An attendee asked Trump on Saturday, "Would you go on record today saying that, if you can't get the Republican nomination, you will not run as a third-party candidate?" Trump shook his head and replied, "No. No, I won't go on record saying that."
It's a subject that comes up with surprising frequency. Two weeks ago, the candidate boasted, "I've had many, many people ask me about running as an independent. My sole focus is to run as a Republican. I'm a conservative Republican.... It's something I'm not thinking about right now."
Two days later, the topic was still on Trump's mind. "So many people want me to run as an independent -- so many people. I have been asked by -- you have no idea, everybody wants me to do it," he told the Washington Post.
And in a new interview with The Hill, Trump's interest in a third-party candidacy almost sounded like a threat.
Donald Trump says the chances that he will launch a third-party White House run will "absolutely" increase if the Republican National Committee is unfair to him during the 2016 primary season.
"The RNC has not been supportive. They were always supportive when I was a contributor. I was their fair-haired boy," the business mogul told The Hill in a 40-minute interview from his Manhattan office at Trump Tower on Wednesday. "The RNC has been, I think, very foolish."
He reportedly added, once again, that "so many people" want him to run an independent presidential bid. "I'll have to see how I'm being treated by the Republicans," Trump added. "Absolutely, if they're not fair, that would be a factor."
At this stage in the process, it's hard to say with confidence how serious to take rhetoric like this. Trump is no doubt aware of the consequences associated with splitting the far-right, which makes a third-party bid unlikely, but he also has an unquestionable thirst for attention -- and if his Republican campaign comes up short, an independent candidacy would guarantee months of time in the national spotlight, and quite possibly even a spot on the stage for the official presidential debates in the fall of 2016.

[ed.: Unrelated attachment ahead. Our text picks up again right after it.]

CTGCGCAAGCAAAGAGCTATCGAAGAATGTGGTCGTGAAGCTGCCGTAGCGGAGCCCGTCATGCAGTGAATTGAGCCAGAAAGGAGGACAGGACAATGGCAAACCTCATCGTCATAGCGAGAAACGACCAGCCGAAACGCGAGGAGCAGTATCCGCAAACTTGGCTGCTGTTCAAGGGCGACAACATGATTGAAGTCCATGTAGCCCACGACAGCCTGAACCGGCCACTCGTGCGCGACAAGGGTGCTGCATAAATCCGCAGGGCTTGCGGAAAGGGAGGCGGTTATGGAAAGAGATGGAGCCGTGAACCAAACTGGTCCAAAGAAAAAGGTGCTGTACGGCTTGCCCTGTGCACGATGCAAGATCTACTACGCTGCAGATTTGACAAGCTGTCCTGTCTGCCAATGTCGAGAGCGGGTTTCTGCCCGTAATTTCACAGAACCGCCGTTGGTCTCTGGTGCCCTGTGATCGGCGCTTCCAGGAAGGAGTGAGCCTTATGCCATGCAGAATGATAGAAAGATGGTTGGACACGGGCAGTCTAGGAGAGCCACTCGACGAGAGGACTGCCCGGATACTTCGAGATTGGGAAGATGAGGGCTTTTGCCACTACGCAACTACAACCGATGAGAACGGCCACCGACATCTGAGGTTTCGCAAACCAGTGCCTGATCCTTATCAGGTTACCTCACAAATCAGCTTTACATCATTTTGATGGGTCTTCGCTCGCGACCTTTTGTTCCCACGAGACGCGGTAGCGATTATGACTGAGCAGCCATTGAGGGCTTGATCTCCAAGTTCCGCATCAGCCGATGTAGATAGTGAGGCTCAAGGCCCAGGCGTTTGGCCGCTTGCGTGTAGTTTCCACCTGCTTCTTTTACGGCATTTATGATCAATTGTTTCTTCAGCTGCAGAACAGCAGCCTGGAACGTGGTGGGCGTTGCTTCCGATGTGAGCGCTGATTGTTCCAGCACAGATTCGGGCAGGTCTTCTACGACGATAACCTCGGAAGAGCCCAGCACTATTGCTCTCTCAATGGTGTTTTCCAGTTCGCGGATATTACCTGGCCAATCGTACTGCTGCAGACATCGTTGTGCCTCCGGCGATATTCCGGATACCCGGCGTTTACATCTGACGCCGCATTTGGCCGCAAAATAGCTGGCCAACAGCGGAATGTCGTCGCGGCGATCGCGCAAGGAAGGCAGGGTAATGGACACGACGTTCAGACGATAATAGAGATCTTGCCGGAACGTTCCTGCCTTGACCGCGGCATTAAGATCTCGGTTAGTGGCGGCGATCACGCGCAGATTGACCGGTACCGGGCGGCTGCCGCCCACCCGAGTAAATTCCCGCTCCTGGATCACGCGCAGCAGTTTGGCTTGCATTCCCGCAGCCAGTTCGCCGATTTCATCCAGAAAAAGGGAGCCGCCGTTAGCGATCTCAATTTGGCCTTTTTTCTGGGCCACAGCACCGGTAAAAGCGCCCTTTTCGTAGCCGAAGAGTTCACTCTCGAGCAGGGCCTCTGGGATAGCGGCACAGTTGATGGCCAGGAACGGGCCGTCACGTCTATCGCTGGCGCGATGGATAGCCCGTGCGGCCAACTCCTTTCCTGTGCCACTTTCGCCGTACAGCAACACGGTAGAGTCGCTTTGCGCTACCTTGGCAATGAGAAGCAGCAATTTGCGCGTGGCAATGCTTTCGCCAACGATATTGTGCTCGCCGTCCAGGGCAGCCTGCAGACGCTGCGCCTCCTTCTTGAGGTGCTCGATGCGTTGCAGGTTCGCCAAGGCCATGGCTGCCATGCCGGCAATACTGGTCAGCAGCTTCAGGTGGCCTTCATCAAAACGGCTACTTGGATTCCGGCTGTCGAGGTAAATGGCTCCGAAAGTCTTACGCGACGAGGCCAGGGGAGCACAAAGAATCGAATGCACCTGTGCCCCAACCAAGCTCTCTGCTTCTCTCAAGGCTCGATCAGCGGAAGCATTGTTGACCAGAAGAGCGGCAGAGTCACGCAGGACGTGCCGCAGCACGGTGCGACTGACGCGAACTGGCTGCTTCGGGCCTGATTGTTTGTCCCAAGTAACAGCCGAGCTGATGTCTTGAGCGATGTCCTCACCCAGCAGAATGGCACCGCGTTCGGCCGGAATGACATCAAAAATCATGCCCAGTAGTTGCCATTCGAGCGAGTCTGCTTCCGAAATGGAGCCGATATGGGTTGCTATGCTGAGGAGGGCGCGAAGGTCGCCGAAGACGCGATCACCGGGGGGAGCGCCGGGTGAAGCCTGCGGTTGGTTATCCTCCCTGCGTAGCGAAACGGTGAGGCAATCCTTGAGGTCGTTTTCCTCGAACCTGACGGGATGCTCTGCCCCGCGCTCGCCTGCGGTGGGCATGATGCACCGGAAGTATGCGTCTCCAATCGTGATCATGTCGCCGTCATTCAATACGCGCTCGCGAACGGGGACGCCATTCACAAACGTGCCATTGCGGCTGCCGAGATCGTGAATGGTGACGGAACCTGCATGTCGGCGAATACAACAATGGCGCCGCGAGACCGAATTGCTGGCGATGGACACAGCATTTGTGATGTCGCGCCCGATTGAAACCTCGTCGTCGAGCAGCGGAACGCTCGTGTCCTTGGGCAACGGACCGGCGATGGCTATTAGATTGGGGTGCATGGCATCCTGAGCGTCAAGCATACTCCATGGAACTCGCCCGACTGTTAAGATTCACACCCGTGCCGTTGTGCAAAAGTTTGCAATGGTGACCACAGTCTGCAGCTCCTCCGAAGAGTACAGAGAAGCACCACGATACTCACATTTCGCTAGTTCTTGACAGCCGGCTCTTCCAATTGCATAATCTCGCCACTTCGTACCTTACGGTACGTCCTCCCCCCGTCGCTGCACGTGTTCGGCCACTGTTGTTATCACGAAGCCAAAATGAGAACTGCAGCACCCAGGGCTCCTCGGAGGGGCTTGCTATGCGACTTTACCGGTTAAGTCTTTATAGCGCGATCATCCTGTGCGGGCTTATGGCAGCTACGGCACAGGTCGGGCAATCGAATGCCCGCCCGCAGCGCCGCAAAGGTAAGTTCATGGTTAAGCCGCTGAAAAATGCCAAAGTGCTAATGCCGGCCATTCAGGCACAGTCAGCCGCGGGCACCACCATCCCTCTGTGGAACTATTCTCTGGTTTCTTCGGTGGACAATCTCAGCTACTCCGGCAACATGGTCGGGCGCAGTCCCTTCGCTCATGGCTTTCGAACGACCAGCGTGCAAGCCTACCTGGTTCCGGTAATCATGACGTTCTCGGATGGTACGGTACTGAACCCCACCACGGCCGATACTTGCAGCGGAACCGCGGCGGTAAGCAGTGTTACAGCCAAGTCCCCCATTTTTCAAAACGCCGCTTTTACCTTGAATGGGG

Late yesterday morning, Sen. Patty Murray (D-Wash.) turned to Twitter to deliver a message to Senate Republicans: "Don't take something that should be above politics -- our sacred duty to veterans -- and pull it down into the muck of petty politics."
It quickly became clear exactly what the Democratic leader was referring to -- and the degree to which GOP senators were inclined to ignore her suggestion. The Washington Postreported late yesterday:
The burgeoning controversy over Planned Parenthood's fetal-tissue practices may have claimed its first victim: a bipartisan bill to help wounded veterans have children.
The Women Veterans and Families Health Services Act, a bill authored by Sen. Patty Murray (D-Wash.) that would require fertility treatment and counseling for "severely wounded, ill, or injured" military members or veterans, had been expected to proceed through the Senate Veterans Affairs Committee on Wednesday. But Murray said she has asked that the bill be pulled thanks to proposed amendments from Sen. Thom Tillis (R-N.C.) -- including one that would have, in Tillis's words, prevented the Department of Veterans Affairs from working with "organizations that take human aborted babies' organs and sell them."
Left with little choice, Murray had to pull her bill -- a measure that had been considered uncontroversial -- because of the Republicans' new-found interest in crusading against Planned Parenthood.
It was a discouraging setback for proponents of expanded veterans' benefits, but it was probably just the opening salvo in a much larger campaign. Politicoreported overnight that some GOP lawmakers intend to connect Planned Parenthood to a pending highway bill, too: